Teaching Philosophy

I believe in entertainment education.
Learning is more likely to occur if it is enjoyable.  Likewise, effective teaching is more likely to occur if it is enjoyable.  In my classes, I try to provide a fun, energetic, and inviting atmosphere.  To accomplish this, I experiment with new activities, assignments, and lecture methods.  Occasionally, I will "perform" in class.  My students seem to enjoy this and, personally, it is fun!  I cannot guarantee that you will leave every class meeting laughing uncontrollably.  But I am proud of my reputation of being a professor who teaches classes that students enjoy taking.

I believe students need to be challenged beyond their individual comfort zones.
Productive citizens to our communities are created when individuals do more than simply perform what is minimally required when engaging in courses they take and/or activities in which they participate.  I take an incremental approach in my classes.  Students will have accomplished more than they had originally thought possible, but that will happen gradually as the semester progresses.  My activities and assignments are challenging.  They may even seem intimidating at first.  But I have a strong track record of retaining students until the end of each semester and, overwhelmingly, my students have appreciated being challenged beyond their individual comfort zones.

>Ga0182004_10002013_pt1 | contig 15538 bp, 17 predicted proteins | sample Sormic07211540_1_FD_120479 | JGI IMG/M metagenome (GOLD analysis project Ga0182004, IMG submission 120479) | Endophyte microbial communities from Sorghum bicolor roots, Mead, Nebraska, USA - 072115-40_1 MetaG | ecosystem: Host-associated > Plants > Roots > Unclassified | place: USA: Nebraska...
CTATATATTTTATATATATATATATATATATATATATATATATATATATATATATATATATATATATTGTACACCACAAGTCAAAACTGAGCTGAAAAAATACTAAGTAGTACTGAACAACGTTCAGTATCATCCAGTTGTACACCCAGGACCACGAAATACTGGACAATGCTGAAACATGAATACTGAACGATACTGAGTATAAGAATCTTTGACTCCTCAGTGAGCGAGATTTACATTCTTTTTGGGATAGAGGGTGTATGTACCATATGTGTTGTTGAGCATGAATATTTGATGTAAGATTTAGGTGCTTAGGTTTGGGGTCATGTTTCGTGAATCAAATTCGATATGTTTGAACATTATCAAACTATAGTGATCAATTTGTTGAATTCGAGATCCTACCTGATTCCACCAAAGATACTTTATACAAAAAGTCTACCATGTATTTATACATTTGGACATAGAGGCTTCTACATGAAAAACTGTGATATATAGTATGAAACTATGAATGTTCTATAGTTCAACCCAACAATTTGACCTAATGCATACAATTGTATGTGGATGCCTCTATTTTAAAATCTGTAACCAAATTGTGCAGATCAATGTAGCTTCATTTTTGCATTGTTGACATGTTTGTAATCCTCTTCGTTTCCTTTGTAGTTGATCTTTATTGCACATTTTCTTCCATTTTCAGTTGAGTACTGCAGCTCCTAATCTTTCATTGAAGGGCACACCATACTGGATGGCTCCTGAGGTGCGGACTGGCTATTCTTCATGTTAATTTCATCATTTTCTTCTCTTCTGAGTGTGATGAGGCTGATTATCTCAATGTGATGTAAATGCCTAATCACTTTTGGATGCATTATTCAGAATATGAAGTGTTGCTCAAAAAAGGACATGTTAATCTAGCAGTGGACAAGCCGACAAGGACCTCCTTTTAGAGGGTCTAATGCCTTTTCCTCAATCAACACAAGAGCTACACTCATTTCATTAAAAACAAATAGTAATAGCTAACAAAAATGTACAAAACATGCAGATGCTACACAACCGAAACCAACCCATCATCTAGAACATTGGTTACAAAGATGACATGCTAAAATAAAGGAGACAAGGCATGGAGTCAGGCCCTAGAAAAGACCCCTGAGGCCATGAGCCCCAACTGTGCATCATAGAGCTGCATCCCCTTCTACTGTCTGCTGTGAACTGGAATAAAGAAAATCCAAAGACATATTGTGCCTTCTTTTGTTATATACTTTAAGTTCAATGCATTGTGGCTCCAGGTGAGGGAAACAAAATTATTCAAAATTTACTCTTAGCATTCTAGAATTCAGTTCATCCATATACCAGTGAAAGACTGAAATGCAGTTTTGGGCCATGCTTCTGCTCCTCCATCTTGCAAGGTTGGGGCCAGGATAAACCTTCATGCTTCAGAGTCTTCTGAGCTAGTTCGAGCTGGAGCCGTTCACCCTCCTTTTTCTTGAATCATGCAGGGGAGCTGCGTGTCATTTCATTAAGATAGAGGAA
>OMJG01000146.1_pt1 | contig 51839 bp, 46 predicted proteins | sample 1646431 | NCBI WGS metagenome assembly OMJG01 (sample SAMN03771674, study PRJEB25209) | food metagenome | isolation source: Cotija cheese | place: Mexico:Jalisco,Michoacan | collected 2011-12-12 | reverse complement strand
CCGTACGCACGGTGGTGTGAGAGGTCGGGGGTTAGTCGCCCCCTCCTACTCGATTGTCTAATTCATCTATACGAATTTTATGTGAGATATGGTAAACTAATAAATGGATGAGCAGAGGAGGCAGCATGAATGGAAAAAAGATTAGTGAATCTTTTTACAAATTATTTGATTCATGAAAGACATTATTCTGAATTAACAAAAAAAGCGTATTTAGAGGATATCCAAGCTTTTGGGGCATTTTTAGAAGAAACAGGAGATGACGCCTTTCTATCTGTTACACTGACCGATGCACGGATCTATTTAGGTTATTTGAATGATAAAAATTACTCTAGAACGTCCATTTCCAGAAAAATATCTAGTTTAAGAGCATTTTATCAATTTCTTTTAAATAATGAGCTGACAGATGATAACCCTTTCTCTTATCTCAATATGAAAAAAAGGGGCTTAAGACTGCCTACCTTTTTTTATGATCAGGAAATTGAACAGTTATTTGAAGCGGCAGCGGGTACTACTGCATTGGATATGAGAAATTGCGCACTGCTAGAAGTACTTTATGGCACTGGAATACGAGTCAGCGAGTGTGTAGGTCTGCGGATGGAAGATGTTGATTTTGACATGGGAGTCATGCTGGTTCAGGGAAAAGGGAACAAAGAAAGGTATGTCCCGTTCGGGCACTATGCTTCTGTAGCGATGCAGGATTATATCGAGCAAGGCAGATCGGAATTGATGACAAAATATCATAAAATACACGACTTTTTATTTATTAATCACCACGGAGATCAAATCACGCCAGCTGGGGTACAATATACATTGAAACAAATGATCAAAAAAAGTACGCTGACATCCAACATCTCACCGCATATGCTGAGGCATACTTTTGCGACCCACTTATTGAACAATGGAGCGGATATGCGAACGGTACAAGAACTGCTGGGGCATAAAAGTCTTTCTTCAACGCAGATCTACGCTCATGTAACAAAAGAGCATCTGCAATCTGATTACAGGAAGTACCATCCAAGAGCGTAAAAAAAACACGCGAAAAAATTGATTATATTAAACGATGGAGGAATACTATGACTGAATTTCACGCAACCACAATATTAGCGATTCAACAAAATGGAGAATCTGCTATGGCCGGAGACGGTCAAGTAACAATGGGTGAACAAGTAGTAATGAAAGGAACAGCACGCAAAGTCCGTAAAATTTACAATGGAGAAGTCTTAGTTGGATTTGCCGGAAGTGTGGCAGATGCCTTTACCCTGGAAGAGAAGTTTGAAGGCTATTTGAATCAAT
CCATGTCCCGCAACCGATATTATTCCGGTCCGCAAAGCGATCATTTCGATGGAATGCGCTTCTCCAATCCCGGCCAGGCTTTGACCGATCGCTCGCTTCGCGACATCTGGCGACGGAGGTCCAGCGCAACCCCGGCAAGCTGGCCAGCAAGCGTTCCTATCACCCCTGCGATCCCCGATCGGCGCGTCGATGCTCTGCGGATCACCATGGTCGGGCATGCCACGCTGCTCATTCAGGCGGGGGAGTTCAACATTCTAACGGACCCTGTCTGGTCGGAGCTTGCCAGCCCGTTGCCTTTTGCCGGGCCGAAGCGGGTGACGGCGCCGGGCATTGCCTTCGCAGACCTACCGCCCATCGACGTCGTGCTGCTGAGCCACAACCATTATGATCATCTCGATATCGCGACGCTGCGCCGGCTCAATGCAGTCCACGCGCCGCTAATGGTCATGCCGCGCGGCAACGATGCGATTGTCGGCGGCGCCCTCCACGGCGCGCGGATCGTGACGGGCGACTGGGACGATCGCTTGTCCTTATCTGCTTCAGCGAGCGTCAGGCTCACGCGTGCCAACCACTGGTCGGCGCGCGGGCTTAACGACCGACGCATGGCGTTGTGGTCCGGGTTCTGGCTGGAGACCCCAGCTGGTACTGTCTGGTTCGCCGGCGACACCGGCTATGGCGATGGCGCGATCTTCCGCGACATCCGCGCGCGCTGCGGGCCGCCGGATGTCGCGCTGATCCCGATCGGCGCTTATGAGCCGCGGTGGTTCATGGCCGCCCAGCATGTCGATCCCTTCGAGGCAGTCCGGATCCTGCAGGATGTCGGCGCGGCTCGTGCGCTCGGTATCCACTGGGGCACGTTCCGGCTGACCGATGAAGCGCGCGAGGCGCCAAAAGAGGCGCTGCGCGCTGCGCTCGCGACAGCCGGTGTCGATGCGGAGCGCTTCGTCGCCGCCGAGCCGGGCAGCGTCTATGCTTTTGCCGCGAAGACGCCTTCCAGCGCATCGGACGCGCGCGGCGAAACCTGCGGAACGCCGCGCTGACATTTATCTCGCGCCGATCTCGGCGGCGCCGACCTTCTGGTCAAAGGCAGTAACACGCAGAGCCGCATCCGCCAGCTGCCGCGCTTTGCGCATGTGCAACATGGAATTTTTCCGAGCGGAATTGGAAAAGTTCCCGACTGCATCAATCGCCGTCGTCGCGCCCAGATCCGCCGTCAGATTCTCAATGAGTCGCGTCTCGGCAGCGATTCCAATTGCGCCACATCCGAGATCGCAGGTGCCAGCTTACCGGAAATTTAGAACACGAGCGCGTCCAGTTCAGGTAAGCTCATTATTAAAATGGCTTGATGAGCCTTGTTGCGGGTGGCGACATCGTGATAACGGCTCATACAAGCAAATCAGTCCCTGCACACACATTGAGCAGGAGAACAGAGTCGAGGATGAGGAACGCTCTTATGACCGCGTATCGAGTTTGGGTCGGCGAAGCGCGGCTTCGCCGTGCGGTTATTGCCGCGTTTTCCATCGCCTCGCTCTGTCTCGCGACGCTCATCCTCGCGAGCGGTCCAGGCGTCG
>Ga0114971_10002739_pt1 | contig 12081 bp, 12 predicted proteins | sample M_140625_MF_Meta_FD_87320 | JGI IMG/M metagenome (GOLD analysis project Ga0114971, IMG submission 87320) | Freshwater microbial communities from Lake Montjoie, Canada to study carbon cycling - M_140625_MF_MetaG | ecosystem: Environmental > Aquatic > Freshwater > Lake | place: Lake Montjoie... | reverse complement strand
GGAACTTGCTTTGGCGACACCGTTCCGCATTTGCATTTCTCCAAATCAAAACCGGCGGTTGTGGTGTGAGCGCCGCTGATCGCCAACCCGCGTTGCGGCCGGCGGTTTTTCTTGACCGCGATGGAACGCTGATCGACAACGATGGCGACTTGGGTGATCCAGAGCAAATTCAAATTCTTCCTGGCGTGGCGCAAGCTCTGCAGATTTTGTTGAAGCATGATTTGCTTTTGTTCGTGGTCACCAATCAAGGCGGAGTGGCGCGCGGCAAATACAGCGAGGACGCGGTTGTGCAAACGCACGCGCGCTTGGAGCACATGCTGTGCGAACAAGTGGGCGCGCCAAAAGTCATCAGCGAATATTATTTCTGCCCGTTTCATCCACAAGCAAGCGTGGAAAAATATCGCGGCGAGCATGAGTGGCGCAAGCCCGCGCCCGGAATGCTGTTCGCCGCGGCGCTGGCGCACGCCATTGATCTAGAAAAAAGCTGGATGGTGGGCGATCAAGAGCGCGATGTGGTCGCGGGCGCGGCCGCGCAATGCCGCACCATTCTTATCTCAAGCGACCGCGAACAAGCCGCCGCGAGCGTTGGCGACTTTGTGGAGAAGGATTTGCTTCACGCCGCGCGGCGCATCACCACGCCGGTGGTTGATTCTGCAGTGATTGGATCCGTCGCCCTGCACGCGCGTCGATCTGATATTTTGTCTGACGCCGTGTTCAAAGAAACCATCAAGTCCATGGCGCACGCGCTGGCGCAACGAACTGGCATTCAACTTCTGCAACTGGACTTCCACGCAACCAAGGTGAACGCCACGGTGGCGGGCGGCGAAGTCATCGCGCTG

I believe students need to learn and experience accountability.
Everyone makes mistakes, but not everyone is willing to take ownership in these mistakes.  There is a misconception that the "real world" is somehow separate from the classroom.  This belief, unfortunately, reinforces students into repeating behaviors that fail to prepare them for life after college.  In my classes, I clearly review--and consistently enforce--common policies regarding the completion of assignments, plagiarism (including self-plagiarism), attendance, etc.  Many students follow these policies very well.  A few, however, "learn the hard way."  I believe that no student is done any favor when standards are set low and/or policies are not consistently enforced.  I want my students to succeed while attending MJC and after leaving the college.  The "tough love" approach serves this purpose.